After exhilaration comes relaxation, and the Hyatt Place has exemplary facilities to soothe mind and body with its spa and authentic hammam, a cleansing ritual intrinsic to Moroccan culture that remains a weekly pilgrimage for locals. While the hamman at Hyatt Place might be luxurious, the experience is still traditional and before I knew it I was lying butt-naked on a stone slab being scrubbed as hard as a potato bound for the pan.

Despite my attempts to embrace the experience, I found myself wincing as the therapist exfoliated every inch of me with what felt like a glove made of brillo pads. Still, the amount of skin sloughed off was both impressive and hugely satisfying; I’ve never felt so smooth.

Finally, a fabulous massage from a woman with healing hands sealed my reborn status. If that doesn’t sound like your idea of fun, there’s also a brand new 18-hole links by starchitect Kyle Philips, who has created some of the loveliest courses this side of the Atlantic, including The Grove in Hertfordshire. A treat for golf nerds, such a prestigious pedigree left me wishing I knew my birdies from my bogeys so I could get in the swing. But cocooned in the spa, frankly nothing could lure me from my spot – except perhaps another round of those pancakes.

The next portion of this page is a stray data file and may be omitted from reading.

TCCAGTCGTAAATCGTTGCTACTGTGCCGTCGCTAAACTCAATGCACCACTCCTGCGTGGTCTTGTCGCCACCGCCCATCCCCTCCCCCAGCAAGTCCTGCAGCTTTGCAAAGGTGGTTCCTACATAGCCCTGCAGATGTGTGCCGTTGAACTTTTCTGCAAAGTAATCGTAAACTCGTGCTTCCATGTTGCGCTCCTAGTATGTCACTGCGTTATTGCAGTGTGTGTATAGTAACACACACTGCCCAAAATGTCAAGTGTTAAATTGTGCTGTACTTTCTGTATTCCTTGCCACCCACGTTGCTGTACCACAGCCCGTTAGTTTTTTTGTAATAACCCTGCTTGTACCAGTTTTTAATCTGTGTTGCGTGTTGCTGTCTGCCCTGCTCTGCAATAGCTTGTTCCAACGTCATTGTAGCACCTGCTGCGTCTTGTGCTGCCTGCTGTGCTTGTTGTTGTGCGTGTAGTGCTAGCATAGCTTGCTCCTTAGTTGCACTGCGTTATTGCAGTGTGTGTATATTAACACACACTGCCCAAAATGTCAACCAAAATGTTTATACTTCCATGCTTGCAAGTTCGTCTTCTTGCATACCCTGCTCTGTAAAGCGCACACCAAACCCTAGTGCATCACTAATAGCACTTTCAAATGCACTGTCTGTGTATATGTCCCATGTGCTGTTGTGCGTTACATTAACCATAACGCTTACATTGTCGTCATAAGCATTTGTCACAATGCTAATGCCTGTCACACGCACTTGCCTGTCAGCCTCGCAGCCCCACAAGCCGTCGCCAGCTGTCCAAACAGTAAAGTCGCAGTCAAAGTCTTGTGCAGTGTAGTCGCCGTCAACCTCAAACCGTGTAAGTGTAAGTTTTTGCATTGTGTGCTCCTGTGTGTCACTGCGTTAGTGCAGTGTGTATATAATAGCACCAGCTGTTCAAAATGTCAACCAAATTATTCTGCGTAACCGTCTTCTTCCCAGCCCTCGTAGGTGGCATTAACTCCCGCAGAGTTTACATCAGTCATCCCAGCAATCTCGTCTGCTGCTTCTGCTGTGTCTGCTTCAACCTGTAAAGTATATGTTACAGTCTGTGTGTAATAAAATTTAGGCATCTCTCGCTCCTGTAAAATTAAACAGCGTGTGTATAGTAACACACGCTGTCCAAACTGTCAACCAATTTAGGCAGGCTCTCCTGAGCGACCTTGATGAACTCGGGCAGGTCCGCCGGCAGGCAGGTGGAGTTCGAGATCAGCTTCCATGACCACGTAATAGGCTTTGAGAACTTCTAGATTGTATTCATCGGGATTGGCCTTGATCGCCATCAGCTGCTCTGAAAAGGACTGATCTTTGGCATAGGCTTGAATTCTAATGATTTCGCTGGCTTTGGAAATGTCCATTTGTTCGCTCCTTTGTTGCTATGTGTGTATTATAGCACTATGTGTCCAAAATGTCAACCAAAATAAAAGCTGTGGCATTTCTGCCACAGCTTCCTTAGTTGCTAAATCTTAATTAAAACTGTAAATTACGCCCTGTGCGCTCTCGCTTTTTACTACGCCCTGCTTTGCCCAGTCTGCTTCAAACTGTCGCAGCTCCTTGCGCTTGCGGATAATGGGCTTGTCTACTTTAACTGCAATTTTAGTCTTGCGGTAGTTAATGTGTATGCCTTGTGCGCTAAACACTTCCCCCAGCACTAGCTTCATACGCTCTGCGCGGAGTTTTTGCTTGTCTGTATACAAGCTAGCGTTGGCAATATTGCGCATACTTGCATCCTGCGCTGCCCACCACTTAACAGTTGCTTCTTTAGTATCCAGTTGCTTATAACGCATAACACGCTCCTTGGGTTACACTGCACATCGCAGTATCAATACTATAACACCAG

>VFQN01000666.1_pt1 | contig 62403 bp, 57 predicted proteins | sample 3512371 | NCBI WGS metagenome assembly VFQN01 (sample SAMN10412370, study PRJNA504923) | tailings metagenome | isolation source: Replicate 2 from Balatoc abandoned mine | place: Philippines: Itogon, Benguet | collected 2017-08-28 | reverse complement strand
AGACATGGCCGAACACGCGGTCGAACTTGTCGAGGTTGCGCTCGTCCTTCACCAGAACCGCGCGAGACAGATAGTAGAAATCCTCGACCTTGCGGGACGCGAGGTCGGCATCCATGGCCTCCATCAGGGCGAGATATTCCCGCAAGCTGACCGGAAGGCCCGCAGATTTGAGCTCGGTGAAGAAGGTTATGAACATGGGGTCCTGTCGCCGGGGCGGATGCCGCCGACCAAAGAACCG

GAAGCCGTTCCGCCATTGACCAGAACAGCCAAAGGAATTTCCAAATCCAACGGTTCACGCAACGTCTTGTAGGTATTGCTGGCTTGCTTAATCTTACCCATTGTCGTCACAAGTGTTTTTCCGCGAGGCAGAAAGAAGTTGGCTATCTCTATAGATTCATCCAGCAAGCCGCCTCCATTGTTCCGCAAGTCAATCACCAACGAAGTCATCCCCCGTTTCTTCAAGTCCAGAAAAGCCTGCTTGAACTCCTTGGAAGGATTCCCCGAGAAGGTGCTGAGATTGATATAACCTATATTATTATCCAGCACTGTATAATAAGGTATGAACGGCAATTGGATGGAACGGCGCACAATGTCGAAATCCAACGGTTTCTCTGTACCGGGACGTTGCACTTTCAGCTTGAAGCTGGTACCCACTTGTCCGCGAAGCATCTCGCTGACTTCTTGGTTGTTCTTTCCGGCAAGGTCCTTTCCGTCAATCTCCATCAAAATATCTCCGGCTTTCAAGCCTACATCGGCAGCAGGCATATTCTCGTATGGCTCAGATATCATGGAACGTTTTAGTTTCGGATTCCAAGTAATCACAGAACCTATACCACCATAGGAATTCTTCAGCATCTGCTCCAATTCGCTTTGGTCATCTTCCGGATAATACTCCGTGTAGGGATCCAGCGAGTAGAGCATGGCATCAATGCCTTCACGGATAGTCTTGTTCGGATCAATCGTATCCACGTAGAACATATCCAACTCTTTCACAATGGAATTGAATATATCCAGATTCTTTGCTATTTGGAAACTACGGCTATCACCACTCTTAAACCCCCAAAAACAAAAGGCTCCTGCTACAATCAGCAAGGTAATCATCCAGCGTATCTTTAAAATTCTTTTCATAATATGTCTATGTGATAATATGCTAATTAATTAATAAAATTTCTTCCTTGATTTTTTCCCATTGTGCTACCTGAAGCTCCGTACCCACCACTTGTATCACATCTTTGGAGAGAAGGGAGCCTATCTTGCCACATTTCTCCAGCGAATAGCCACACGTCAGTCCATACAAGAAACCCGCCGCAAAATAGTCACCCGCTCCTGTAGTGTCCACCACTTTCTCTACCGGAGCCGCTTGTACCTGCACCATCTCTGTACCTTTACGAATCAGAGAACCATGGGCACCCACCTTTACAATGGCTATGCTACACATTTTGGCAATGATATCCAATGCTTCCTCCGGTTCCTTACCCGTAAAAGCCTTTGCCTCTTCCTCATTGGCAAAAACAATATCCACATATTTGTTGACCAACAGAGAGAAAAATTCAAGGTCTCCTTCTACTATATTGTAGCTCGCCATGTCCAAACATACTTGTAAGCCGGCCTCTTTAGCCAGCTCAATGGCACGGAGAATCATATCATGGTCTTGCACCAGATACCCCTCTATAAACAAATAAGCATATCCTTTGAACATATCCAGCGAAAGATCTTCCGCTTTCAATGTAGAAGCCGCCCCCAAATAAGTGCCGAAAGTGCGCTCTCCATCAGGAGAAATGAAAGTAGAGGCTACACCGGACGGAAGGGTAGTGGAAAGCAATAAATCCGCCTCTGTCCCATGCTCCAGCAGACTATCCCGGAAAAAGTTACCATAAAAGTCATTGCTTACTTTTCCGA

A six night overnight stay at Hyatt Place Taghazout Bay starts from £635 for a Double Argan View room including breakfast and daily surf lessons (for two persons) & VAT from 1 September - 22 December 2015. For reservations please call 0845 888 1234 or visit

For information on Morocco and Agadir, visit the Moroccan National Tourist Office at